Danah Boyd asks: does work/life balance exist?
I replied in her blog, but I want to reiterate it here, because it's such an important issue.
How do you achieve work-in-one-area / work-in-another-area balance? What if you like to think about social networks but also play the bass in a band? What if you are a programmer who also writes comic strips?
The answer is this: the work-centric peer group has no problem at all with work/work balance or work/play balance. There are plenty of successful models for that.
What we have is a taboo in this society: Childrearing, householding, and community work are all intellectually relevant topics, but unfortunately remedies for barfing 3 year olds is not considered as sexy as how to balance the demands of your band with your work.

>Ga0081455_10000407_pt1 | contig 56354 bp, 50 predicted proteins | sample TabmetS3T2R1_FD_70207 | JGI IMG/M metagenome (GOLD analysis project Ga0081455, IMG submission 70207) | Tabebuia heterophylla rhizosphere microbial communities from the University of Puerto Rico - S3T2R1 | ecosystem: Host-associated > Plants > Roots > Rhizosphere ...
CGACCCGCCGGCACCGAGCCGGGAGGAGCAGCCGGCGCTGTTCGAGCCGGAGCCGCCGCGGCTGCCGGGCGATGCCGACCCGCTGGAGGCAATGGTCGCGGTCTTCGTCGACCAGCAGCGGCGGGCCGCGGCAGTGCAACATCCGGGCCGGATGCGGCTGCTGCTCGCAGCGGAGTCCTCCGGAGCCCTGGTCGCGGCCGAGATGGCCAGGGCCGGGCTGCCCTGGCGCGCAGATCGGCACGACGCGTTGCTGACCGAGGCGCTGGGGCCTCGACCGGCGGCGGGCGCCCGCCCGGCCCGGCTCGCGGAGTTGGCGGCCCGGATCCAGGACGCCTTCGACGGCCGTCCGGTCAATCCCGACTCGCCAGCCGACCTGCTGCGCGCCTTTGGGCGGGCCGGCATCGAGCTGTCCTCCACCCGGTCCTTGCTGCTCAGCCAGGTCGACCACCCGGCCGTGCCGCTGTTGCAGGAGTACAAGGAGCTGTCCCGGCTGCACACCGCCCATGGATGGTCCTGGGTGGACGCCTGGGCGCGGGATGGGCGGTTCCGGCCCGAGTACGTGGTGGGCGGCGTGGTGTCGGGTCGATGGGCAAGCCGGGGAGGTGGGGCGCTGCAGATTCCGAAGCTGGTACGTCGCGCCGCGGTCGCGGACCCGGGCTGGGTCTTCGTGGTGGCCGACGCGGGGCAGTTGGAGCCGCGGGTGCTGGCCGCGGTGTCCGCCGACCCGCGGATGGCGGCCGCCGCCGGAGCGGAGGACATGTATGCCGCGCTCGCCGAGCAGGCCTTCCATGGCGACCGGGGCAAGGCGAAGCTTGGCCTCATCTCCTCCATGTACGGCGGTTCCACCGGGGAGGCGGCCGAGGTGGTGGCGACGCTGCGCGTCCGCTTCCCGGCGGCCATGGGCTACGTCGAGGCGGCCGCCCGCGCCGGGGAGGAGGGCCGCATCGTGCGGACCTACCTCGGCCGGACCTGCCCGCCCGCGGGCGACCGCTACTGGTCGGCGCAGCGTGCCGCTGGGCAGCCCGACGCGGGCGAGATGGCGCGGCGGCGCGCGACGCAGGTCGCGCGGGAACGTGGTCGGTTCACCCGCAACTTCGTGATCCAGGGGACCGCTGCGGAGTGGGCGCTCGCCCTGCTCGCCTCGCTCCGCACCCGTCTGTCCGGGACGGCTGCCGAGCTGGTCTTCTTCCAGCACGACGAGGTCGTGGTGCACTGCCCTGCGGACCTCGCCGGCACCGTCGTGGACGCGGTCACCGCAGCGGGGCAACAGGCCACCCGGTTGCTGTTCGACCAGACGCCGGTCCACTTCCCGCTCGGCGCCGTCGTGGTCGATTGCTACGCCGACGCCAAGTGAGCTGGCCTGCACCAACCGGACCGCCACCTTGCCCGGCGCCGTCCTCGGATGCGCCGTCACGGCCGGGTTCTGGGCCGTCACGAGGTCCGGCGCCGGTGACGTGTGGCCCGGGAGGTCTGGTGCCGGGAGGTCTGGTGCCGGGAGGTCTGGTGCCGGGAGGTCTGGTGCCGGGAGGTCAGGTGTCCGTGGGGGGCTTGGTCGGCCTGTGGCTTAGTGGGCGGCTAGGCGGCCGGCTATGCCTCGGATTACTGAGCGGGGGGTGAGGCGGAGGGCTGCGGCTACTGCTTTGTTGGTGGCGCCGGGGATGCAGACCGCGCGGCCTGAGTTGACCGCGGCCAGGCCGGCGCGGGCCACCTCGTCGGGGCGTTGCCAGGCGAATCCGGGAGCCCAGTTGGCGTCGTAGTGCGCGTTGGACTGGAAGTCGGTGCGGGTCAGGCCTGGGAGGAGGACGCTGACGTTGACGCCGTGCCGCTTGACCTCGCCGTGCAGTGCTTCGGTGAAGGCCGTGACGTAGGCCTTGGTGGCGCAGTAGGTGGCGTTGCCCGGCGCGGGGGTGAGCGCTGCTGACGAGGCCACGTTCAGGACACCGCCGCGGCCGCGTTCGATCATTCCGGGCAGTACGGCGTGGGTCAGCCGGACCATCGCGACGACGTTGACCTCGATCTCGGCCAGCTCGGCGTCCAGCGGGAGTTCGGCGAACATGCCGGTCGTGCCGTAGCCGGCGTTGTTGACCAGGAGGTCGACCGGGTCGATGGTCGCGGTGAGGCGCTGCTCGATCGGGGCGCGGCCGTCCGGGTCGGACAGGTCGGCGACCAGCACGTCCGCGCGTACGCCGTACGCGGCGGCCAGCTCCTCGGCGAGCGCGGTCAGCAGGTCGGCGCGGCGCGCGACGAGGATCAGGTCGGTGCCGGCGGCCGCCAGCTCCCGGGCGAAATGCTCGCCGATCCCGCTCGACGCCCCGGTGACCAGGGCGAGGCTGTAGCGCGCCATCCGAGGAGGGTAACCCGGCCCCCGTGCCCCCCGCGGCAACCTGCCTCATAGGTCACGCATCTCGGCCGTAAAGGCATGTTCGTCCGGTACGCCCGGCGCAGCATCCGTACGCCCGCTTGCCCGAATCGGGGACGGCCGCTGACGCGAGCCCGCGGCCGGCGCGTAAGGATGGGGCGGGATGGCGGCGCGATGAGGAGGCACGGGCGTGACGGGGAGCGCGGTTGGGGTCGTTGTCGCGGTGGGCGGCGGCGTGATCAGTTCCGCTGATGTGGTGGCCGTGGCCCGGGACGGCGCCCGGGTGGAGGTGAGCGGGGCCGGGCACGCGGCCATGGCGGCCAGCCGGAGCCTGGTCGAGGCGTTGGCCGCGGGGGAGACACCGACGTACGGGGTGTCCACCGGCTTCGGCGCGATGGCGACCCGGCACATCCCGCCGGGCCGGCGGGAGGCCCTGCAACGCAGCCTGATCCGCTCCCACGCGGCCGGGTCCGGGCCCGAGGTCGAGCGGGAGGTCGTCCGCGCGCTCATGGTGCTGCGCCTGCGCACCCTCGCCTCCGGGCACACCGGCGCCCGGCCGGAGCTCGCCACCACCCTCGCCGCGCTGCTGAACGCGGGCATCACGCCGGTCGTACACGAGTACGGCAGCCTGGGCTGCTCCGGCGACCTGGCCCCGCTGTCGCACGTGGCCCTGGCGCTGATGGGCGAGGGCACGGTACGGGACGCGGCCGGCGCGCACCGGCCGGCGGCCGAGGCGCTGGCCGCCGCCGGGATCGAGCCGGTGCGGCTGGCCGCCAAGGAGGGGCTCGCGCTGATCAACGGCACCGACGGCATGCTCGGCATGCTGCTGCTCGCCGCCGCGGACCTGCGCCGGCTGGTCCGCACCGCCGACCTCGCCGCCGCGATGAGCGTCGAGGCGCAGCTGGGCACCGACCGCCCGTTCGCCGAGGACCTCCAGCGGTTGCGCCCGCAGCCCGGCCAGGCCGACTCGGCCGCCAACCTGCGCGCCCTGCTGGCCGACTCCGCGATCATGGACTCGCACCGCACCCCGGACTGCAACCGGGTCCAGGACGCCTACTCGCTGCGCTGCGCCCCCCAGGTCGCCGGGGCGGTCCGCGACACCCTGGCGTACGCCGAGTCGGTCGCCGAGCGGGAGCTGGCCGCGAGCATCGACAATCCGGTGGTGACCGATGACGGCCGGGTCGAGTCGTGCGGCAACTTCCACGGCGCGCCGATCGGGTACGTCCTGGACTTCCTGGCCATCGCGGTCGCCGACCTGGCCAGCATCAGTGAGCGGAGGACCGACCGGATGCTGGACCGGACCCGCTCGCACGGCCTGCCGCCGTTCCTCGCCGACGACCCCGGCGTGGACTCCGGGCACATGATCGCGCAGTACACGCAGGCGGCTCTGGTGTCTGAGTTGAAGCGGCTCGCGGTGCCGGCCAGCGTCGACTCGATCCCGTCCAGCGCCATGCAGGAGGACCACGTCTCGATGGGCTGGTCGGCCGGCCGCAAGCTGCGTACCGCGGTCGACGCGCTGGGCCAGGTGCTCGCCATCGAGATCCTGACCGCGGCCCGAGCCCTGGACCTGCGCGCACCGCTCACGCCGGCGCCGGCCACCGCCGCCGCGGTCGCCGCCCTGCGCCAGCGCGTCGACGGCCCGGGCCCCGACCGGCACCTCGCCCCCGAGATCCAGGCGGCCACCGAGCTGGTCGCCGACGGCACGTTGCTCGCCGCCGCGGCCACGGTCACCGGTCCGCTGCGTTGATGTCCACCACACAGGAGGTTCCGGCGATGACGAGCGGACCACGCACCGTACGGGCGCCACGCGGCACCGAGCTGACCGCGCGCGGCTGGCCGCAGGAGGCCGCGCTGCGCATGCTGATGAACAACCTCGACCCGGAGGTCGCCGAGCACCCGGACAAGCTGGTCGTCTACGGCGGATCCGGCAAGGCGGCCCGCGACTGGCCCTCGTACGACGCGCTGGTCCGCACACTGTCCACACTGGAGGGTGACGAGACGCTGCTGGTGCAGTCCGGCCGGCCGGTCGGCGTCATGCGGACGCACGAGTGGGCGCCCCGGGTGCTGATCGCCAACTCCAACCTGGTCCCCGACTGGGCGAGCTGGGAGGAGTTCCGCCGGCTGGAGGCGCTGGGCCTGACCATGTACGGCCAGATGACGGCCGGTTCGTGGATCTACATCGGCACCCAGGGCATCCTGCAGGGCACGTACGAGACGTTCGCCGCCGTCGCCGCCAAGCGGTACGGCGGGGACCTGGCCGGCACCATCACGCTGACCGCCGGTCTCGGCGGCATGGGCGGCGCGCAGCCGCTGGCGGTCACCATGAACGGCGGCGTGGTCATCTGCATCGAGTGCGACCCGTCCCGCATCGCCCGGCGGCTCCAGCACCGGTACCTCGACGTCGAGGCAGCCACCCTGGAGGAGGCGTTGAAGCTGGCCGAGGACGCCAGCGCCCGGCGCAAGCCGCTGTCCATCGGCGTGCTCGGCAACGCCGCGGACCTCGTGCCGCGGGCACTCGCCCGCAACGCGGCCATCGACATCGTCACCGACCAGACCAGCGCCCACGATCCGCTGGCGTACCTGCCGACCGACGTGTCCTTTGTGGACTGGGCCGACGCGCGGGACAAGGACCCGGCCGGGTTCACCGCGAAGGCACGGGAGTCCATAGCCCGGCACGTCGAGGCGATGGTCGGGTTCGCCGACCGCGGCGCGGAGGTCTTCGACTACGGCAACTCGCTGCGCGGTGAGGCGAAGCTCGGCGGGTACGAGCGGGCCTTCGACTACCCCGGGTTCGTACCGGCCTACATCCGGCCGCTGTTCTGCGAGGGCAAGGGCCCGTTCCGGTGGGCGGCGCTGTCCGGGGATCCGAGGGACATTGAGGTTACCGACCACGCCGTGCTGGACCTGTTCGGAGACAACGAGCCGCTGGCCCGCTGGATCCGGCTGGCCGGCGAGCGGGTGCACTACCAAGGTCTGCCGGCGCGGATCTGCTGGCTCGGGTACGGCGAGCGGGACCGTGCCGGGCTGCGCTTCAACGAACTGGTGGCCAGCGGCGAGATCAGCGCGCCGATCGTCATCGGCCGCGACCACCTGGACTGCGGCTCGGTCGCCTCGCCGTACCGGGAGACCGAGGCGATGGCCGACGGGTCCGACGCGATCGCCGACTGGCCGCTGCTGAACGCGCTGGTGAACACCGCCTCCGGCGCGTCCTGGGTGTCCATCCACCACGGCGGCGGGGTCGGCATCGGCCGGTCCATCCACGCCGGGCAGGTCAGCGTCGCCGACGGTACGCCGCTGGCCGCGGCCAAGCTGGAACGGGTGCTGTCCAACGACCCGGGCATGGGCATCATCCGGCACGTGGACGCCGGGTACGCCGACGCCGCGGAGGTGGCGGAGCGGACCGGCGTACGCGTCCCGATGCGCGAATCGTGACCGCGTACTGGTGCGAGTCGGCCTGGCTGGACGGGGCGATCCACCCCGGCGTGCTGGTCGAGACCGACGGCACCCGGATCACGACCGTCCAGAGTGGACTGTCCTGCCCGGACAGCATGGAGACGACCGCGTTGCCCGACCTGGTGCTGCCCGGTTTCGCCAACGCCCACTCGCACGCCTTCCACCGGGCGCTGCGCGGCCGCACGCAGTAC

The underlying conflict, I believe, has to do with a rigid sense of control. I can control my band schedule, my art and cooking classes, my off-grid-mountaineering-travel schedule. If it's too onerous, I can always just walk out, after all. But I can't control my child suddenly having trouble at school. We have a problem in this society not with work/life balance, but with allowing ambiguity and chaos of life to upset our rigid pursuit of whatever we're after.
When we're in our 20's, we're driven by our own interests and the thrill of our freedom. But as we take on long term responsibility for others, we increase in our skills at mediation, motivation, inspiration... but at the expense of always being able to pursue our own schedule.
That's what this is.
It's not work/life balance. It's how to handle responsibilities beyond ourselves as we age; how to enjoy that this makes us stronger and how to mitigate the risks that it can exhaust us.